“Cloud #1” by Braxton Soderman

Screen capture from “Cloud #1” by Braxton Soderman. White text on a light blue background. Text: "on this quiet and open morning I sit before the worn window. the sky is  intoxicated but sorrowful. things progress on their eternal way. although it is all changing, it is silent and strange and overcome by monstrous  permanence. I want to see colorful leaves, but the trees are dead and still.  my clothed and guarded thoughts are slowly dismantled. time has become cloudy  and opaque. this jealous and lonely partner, perfect sadness for all that is spiritless, smooth, little, and harsh. my soft ideas are lifted from early  slumbers, at the brief moment when it remains dynamic and flawless, not tinted  by learned old age. dark, ringing, absolutely. my eyes cannot help but be moving, watching what the vague sky lifts above the hard ground, the artless earth. the unfixed clouds harbor what is unthinkable, imaginary islands, clothed in irate and informed dreams, each imperfect shift causes a salvo of short  recognition before it falls oblivious. it is all destroyed. it is all obvious.  for one agonizing moment, I am absent and nothing will make me afraid."
Open “Cloud #1” by Braxton Soderman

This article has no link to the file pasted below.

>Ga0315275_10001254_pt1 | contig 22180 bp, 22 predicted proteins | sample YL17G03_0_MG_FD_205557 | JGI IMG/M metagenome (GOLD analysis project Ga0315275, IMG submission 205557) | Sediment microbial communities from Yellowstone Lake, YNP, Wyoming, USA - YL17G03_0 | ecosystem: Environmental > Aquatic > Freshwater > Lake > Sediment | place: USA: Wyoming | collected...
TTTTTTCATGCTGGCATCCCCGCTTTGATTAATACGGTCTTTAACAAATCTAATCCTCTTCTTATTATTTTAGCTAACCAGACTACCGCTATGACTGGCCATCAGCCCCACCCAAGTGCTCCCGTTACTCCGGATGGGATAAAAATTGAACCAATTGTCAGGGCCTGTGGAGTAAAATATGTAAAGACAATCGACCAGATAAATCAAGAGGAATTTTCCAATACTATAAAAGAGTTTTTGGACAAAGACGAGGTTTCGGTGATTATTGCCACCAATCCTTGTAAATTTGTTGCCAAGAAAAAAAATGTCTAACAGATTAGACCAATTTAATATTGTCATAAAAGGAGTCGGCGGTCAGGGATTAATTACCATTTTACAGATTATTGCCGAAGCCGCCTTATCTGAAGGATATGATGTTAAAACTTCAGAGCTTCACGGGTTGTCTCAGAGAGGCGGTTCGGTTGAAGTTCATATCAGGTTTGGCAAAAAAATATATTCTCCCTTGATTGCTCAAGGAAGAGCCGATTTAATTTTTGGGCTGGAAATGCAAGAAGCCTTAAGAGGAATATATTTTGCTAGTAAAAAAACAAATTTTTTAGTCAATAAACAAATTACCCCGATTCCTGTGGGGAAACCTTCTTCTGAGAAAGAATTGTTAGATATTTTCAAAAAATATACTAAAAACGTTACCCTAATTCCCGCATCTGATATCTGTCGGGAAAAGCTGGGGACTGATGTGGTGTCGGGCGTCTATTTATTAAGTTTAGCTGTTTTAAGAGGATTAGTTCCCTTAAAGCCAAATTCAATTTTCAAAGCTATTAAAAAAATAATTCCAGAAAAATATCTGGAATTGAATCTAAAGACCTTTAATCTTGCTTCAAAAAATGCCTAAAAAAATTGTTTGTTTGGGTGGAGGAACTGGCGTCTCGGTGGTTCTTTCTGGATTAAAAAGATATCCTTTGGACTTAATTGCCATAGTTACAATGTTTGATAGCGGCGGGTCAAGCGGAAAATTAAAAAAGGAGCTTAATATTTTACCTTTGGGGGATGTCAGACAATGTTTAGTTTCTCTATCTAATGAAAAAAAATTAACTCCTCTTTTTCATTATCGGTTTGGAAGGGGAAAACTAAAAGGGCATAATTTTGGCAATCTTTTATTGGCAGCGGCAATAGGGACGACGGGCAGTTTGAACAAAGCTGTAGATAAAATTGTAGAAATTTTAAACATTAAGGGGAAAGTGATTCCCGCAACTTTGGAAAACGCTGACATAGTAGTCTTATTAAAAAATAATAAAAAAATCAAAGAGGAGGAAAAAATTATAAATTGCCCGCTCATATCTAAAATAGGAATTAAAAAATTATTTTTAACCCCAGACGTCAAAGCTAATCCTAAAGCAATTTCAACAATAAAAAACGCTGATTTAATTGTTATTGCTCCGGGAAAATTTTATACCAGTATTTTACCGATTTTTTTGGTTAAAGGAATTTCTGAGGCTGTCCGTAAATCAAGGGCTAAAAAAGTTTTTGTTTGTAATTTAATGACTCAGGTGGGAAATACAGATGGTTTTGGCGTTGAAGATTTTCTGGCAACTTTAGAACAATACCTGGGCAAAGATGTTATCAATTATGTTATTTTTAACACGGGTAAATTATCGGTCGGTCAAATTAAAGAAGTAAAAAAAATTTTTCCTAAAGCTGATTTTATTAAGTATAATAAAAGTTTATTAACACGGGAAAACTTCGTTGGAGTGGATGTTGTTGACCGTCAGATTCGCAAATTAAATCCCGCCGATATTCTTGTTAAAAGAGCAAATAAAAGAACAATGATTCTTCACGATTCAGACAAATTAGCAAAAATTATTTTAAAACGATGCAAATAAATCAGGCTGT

This mutable poem explores a simple concept, word substitution, using sophisticated tools. The data set is WordNet, which clusters words conceptually so substitutions are governed by synonymy, metonymy, and semantics which should allow the prose poem to retain some coherence. But does it? Here’s the poem after running for minute or so: image The text is clearly different, but its basic ideas are recognizable. Allowed to run for over 10 minutes leads it to drift further from its starting point. image Like a cloud, this has mutated almost beyond recognition, though it retains its sentence structure and pronouns. Also our memory of its earlier expression helps to shape our reading of it, so our original conceptualization guides its future iterations. This work seems to be a mutated version of the OULIPO N+7 formula, and has also been explored in digital media by Daniel Howe, Serge Bouchardon, and Eugenio Tisselli.

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